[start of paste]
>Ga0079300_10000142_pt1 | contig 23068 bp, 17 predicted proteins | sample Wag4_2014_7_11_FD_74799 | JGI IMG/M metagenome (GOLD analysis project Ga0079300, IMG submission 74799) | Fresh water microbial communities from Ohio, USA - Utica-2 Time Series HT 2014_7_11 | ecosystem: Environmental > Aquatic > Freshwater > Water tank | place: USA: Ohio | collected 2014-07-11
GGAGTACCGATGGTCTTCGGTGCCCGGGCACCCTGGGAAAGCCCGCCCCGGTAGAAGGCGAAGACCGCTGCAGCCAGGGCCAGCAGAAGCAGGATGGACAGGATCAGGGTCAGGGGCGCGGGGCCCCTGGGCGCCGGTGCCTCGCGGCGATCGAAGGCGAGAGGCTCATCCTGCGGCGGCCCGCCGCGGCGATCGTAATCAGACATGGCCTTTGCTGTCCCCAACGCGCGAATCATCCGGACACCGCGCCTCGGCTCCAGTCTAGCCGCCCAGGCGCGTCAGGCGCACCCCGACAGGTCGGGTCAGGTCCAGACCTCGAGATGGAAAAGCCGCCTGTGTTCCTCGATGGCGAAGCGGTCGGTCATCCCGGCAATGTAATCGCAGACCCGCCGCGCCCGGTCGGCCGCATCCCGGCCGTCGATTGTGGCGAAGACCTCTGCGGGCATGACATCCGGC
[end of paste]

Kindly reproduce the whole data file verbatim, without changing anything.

>Ga0079300_10000142_pt1 | contig 23068 bp, 17 predicted proteins | sample Wag4_2014_7_11_FD_74799 | JGI IMG/M metagenome (GOLD analysis project Ga0079300, IMG submission 74799) | Fresh water microbial communities from Ohio, USA - Utica-2 Time Series HT 2014_7_11 | ecosystem: Environmental > Aquatic > Freshwater > Water tank | place: USA: Ohio | collected 2014-07-11
GGAGTACCGATGGTCTTCGGTGCCCGGGCACCCTGGGAAAGCCCGCCCCGGTAGAAGGCGAAGACCGCTGCAGCCAGGGCCAGCAGAAGCAGGATGGACAGGATCAGGGTCAGGGGCGCGGGGCCCCTGGGCGCCGGTGCCTCGCGGCGATCGAAGGCGAGAGGCTCATCCTGCGGCGGCCCGCCGCGGCGATCGTAATCAGACATGGCCTTTGCTGTCCCCAACGCGCGAATCATCCGGACACCGCGCCTCGGCTCCAGTCTAGCCGCCCAGGCGCGTCAGGCGCACCCCGACAGGTCGGGTCAGGTCCAGACCTCGAGATGGAAAAGCCGCCTGTGTTCCTCGATGGCGAAGCGGTCGGTCATCCCGGCAATGTAATCGCAGACCCGCCGCGCCCGGTCGGCCGCATCCCGGCCGTCGATTGTGGCGAAGACCTCTGCGGGCATGACATCCGGC